This year, Dementia Awareness Week (#DAW2015) will run from 17-23 May. Join us on Tuesday 19th May 8pm BST (click the link to convert to your time zone) for an #OTalk tweetchat hosted by Nichola Duffy (@Nnikki_Duffy).
I’m not where I’m meant to be…
If you had asked me three years ago which clinical area I wanted to specialise in, I would have unequivocally and confidently answered neurology/ headache disorders. Yes I’m one of those annoying people that had a five-year plan! As you can guess from the title of the blog I’m not working in neurology, my five year plan went out of the window when I started working in a pilot post as a community mental health OT working in a memory team (initially within care homes). I promise I’m not trying to convert every OT to work within the memory team (she says with her fingers crossed) but I think I have the best job in the world!
Leven et al. (2011) described the role of OT as ‘one of the most promising psychosocial interventions for those living with dementia and carers’ (p.743)
The journey travelled by each individual living with dementia is just that; individual (unique), even those with the same level of underlying pathology may experience differences in occupational performance (Holthe, Thorsen and Josephsson, 2007). Burns and lliffe (2009) defines dementia as a clinical syndrome that affects memory, disturbances in language, psychological and psychiatric thinking impacting on the ability to perform everyday activities. However a more potent description can be found in the World Health Organisation’s (WHO, 2012) publication ‘Dementia a Public Health Priority’ defining the diagnosis as ‘overwhelming’, not only for those living with a dementia diagnosis but also care givers and families.
As OT’s we have a responsibility to look beyond the neurological impairment and focus on strengths, capabilities and valued occuaptions. With occupational therapists having a specific responsibility to utilise approaches that ‘penetrate the bubble’ as Perrin (1997) described many years ago, to really See The Person living with dementia, not only symptoms.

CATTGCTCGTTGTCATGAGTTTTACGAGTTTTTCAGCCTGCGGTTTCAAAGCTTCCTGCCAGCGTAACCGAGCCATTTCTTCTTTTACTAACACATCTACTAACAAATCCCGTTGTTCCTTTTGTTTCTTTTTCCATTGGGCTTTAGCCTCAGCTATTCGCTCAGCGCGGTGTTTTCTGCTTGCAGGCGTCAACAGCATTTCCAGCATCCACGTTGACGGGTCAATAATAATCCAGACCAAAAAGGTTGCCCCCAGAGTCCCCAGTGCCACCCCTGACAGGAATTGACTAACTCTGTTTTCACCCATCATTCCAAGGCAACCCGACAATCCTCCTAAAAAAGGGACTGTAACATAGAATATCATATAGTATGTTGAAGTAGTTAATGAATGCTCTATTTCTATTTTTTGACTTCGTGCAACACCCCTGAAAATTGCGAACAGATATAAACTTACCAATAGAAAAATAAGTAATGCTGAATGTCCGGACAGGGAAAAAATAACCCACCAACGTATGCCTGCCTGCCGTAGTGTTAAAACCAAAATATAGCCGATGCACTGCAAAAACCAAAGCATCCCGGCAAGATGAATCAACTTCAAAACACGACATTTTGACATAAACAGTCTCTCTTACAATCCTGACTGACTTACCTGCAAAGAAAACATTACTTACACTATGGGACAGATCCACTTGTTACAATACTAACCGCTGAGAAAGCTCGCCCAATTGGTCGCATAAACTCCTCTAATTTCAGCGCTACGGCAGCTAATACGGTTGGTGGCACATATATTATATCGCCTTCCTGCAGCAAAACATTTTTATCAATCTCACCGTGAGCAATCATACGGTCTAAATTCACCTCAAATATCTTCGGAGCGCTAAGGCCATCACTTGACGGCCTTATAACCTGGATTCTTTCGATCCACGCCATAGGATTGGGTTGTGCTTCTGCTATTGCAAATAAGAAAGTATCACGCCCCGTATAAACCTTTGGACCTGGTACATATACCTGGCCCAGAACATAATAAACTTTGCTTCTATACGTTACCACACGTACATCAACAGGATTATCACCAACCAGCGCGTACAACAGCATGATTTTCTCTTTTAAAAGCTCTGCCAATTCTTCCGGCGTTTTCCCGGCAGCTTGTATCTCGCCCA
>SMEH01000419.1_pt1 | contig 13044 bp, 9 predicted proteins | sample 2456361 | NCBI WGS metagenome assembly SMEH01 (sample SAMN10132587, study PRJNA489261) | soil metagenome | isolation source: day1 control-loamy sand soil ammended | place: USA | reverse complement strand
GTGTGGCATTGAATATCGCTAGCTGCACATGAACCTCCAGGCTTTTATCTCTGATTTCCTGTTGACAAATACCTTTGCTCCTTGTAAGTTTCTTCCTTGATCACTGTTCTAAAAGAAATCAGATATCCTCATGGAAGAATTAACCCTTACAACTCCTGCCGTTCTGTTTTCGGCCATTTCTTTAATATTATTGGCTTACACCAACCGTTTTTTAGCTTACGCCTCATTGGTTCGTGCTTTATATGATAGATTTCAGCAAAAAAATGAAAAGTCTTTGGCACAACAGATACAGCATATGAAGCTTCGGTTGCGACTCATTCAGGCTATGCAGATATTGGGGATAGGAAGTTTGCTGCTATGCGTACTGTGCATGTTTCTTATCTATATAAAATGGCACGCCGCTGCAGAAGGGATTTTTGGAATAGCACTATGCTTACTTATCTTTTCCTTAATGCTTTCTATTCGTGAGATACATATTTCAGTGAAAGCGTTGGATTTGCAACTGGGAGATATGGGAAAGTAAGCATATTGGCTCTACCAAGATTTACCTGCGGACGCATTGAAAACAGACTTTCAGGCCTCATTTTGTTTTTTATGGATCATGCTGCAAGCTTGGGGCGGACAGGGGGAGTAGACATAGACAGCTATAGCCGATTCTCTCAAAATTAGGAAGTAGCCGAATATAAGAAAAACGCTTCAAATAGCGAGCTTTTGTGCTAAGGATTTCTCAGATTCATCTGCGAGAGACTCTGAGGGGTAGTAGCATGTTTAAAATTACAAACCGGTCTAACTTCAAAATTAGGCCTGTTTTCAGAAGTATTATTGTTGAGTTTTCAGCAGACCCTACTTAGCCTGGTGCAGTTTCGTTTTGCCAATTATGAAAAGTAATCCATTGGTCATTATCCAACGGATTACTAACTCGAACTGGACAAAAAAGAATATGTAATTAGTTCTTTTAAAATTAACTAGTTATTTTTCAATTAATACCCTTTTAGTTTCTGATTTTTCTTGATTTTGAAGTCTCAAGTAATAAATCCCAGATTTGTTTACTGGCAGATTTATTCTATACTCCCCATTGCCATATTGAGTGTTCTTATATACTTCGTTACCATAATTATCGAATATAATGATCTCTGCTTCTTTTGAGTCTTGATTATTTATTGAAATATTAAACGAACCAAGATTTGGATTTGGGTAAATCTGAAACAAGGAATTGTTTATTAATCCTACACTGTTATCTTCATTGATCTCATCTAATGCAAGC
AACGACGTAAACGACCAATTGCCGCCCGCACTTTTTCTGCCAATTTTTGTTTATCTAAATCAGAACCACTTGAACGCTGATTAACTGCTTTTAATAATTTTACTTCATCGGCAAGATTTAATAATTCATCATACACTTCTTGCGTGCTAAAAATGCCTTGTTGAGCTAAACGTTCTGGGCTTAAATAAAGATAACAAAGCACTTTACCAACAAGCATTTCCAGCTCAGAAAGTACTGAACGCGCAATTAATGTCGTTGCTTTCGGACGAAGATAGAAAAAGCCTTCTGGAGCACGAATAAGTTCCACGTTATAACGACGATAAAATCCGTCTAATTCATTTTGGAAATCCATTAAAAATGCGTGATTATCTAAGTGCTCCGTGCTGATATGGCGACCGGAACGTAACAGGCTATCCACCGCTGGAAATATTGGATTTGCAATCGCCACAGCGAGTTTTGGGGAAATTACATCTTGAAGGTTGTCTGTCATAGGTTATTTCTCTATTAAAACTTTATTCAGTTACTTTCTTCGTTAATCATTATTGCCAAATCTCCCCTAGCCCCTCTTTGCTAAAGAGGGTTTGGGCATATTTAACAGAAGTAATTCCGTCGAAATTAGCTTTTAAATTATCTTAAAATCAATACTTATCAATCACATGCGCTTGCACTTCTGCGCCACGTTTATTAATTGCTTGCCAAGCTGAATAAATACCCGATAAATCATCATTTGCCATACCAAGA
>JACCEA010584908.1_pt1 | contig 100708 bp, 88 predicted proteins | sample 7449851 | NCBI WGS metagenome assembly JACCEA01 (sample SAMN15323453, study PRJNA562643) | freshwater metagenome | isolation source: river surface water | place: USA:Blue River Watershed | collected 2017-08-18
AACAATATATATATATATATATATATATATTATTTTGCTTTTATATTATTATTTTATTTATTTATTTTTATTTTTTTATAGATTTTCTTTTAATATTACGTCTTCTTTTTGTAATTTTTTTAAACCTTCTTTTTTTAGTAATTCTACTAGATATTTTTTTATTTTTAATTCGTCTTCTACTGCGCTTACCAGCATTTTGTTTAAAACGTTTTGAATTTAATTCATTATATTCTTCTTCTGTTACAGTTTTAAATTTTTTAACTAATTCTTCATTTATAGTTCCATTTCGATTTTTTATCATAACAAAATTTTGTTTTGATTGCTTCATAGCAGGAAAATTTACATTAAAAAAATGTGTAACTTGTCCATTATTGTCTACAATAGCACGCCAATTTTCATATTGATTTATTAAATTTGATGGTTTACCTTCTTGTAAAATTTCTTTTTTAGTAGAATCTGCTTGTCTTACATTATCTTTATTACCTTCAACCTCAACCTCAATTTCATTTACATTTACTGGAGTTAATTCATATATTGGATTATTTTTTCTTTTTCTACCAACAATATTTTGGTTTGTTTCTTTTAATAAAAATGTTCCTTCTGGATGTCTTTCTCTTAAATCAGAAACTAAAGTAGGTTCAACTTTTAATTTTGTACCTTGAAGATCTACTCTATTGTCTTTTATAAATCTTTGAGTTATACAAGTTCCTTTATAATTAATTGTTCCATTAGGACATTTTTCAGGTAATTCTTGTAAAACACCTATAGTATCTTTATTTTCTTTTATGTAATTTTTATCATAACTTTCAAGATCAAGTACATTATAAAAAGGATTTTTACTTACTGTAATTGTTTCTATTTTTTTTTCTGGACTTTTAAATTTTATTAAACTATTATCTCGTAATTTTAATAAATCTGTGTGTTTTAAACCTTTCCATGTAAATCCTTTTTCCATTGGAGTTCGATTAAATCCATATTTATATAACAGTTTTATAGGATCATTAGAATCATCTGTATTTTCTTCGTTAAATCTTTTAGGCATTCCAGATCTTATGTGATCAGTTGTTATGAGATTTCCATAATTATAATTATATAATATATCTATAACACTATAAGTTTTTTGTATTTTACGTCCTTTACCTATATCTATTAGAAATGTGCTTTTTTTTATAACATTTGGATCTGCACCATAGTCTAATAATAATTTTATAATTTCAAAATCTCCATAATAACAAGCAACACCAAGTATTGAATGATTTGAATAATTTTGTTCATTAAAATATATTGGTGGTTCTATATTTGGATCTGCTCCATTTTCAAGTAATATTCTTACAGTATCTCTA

I’ve also felt that one of the strengths of our professions is described in the WFOT (2010) position statement as ‘listening to the voice’ whether that is the individual, families, caregivers etc. Baldwin (2008) discusses the importance of the narrative, the stories we tell, listen to, reinforce and their ability to empower an individual, stating ‘through our stories we can give voice to or silence others’. Working in a dementia care setting this statement of advocating or ‘giving those a voice’ I believe is at the centre of what I do and I can truly say I’m exactly where I’m meant to be.
Within my trust we have adopted the statement ♯SeeThePerson, so as we approach dementia awareness week it may be fitting to ask ourselves:
- Do we really see the person?
- What skills do occupational therapists have to enable us to look beyond the patient to see the person?
- What are some of the perceived barriers to delivering person centred care?
Nichola Duffy @Nikki_Duffy.
‘I have become a storyteller. Not with jokes or funny stories, although funny things happen to me a lot. But to tell others about living with Alzheimers. To tell people my story, my hopes and my intentions and, more importantly my expectations. Breaking the stereotype of a person with Alzheimers or other dementia as very elderly and in the final stages is very important to me. And it starts by speaking out, one person at a time.’
Jim Mann (2010)
What is dementia?
Barbara, the whole story
Dementia – Briefing 2 – Meaningful Activity: This briefing is aimed at occupational therapy practitioners interested in developing their knowledge and experience of working with older people. Its purpose is to distinguish between dementia, delirium and depression.
COT (2012) Dementia- hOT topics have a comprehensive list of a number of related articles.
Some useful articles/books on person centred care:
Bartlett, R. and O’Connor, D. (2007) ‘From personhood to citizenship: Broadening the lens for dementia practice and research.’ Journal of Aging Studies, 21(2) 107–118. doi: 10.1016/j.jaging.2006.09.002.
Brooker, D. (2007) Person-Centred Dementia Care: Making Services Better. London: Jessica Kingsley Publishers
Clarke A., Hanson E. and Ross H. (2003) ‘Seeing the person behind the patient: enhancing the care of older people using a biographical approach’, Journal of Clinical Nursing, 12(5) pp. 697–706. doi: 10.1046/j.1365-2702.2003.00784.x.
Clissett, P., Porock, D., Harwood, R. and Gladman J. (2013) ‘The challenges of achieving person-centred care in acute hospitals: A qualitative study of people with dementia and their families’, International Journal of Nursing Studies, 50(11) pp.1495-1503. doi: 10.1016/j.ijnurstu.2013.03.001.
Cook, A. (2008) Dementia And Well-Being: Possibilities And Challenges. Edinburgh: Dunedin Academic.
Kitwood, T. (1997) Dementia Reconsidered : The Person Comes First. Buckingham : Open University Press.